As the sun goes down, Greenfield is glowing with golden light and I am buzzed on one glass of potent Brick and Feathers IPA. Sometimes I think I should live in this town. I pick up a thin-crust, wood-fired, pepperoni and mushroom pizza from Magpie and bring it to the spacious green-room on the second floor of Hawks & Reed overlooking the common. Kate Lorenz and her band have already started and there is a decent crowd. Thank god for that. Kate is sounding good. Soulful originals and a great cover of “Do Right Woman.” I chat in the adjoining bar with my friends Charlie Braun and Phoebe Sheldon. This week I have been out at Charlie’s studio in Westhampton recording an audio book written by Phoebe based on her great-great grandfather’s amazing Civil War diaries. On Wednesday I helped Phoebe at a book-reading event by projecting Civil War photos as she read from the book. This event took place next to the waterfall in the Old Mill building in Hatfield where the Valley Advocate offices used to be.

When Kate’s band finishes their set I talk with a long-time WRSI fan who fondly remembers the poem I wrote for the station’s 20thanniversary. I always liked that poem but I am amazed that anyone else even remembers it. Our band takes the stage and tunes up quickly. I am playing an Eastman mandolin with Dave Pinkerton on a hollow-body electric Gibson guitar, Katherine First on a handmade fiddle from Stamell Strings, Paul Hartshorne on a Fender Precision electric bass and Jason playing his vintage Ludwig drum-kit. We start as usual with “Murphy Bed.” “Got some beer and I got some wine, got some vodka too/ Loaf of bread and a hunk of cheese, we could make fondue.” Looking through the fridge and cupboard in the first lines of the song is like taking inventory of our repertoire to see what songs we might play. At the end of “Murphy Bed” we launch into a medley of fiddle tunes featuring Katherine and get the audience clapping along. This looks like it’s actually going to be a fun gig.

I have a few performance goals for this gig. First, I am trying to lower the microphone so that it does not block the crowd’s view of my mouth. I recently went to see Amy Helm at the Parlor Room and I did not like how the mike blocked my view of her singing. It seemed crazy that the audience couldn’t see the central, most expressive part of the lead-singer’s face. My second goal is to bunch songs together so that we don’t stop the momentum by talking after every song. That is working well, except for when the humid weather is making our strings go out and we have to stop to retune. Thirdly, I am drinking more water so I don’t dehydrate like I did at the Luthier’s Co-op show a couple of weeks ago when my hand started to cramp up. Beer is not water.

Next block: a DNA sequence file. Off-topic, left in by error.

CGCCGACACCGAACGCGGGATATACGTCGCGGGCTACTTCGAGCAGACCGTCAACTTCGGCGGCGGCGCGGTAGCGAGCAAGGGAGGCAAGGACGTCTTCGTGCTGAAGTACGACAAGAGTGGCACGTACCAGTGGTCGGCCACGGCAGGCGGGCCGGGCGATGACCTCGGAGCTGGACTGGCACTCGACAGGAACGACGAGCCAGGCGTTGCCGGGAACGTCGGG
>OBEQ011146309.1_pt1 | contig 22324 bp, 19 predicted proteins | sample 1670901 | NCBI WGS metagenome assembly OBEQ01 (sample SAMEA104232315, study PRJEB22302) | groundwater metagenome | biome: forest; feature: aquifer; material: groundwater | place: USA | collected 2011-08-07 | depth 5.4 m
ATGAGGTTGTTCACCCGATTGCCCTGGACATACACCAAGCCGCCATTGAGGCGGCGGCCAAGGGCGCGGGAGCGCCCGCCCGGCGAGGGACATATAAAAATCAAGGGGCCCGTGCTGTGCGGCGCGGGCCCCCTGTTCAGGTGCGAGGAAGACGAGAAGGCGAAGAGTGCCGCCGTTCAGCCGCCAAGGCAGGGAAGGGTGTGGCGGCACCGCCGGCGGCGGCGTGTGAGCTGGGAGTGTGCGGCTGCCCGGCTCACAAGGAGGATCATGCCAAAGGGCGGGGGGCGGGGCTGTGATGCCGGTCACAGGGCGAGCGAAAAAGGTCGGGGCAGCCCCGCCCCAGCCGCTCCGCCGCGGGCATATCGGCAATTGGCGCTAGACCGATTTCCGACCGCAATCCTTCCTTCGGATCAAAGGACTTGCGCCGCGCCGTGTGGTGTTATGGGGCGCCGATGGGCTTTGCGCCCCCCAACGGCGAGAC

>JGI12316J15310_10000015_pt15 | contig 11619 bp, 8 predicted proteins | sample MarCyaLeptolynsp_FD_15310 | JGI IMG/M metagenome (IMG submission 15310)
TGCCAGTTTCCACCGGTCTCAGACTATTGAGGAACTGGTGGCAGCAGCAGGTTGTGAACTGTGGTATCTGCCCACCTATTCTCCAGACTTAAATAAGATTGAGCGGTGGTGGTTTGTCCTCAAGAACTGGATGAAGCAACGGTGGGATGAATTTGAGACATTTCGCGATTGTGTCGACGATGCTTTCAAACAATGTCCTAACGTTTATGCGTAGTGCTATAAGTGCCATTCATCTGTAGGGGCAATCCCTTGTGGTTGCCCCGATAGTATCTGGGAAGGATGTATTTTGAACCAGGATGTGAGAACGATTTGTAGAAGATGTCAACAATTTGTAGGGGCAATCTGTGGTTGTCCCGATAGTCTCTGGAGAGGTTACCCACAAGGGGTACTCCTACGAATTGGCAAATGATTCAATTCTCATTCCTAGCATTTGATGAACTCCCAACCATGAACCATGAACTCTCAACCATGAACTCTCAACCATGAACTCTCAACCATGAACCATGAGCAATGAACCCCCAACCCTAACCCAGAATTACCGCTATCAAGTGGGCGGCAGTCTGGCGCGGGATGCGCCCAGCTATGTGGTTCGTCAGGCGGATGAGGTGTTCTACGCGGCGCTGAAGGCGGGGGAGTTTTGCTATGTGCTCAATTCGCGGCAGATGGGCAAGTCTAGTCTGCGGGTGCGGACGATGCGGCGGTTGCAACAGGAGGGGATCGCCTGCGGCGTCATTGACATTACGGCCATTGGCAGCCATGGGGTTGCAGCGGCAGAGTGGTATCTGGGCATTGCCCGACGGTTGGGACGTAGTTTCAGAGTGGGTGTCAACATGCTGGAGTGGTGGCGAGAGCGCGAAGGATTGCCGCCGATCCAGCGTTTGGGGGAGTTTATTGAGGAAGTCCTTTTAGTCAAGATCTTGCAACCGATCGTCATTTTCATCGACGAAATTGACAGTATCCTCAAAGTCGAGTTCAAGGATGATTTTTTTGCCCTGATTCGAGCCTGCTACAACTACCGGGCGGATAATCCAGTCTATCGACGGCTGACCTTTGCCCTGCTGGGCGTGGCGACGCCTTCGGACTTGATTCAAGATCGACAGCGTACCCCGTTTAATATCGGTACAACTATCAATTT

“Shang-a-lang, shang-a-lang, shang-a-lang, shang-a-la-ang.” I get the audience singing the background vocals to “Buddy” while snapping their fingers. I love playing this song in Greenfield because it is all about the legendary Oldies Show my friend Buddy Rubbish hosted right up the street on Memory Lane. Buddy loved Louis Prima so we follow with “Angelina” (“I eat antipasto twice, just because she is so nice”) which segues dramatically into our version of “The Tarantella.” When we played “The Tarantella” at Bread Euphoria in February I sprained my knee doing an Italian jig, so I am careful not to get too carried away by the trance-like powers of that song.

The set is running long so I cut out “Old New York Hotel” and “Somebody Stole My Kielbasa” and go right into the double guitar segment where I play bass. I am still trying to find the perfect tempo for “Truck Eating Bridge,” one of our oldest songs, but we are getting close to the right groove with Paul starting it up on guitar. “Never Been to Memphis” is sounding good with two guitars and someday we are going to play that song and it is going to blow everyone away, just like someday I am going to go to Memphis. We are starting to get some people dancing. I see teacher-friends from Frontier in the crowd.

At the end of the show we dedicate “Mardi Gras Mambo” to the late saxophonist Charles Neville who lived in Huntington for the last twenty years. You never met a more fully realized human being. What a beautiful man. The soundman Brian Bender bounds on stage to play trombone and we get Kate Lorenz to come on stage to sing with us. I have been singing “Mardi Gras Mambo” for so long it is like a favorite pair of blue jeans. We always find the right groove on this song. Paul is now playing sax and he and Brian’s trombone sound fantastic together. Now you’re talking! The dance-floor is filled with people having a ball. Paul harmonizes on the verse with me. “Down in New Orleans where the blues was born, it takes a cool cat to blow a horn.” That is Charles Neville in a nutshell.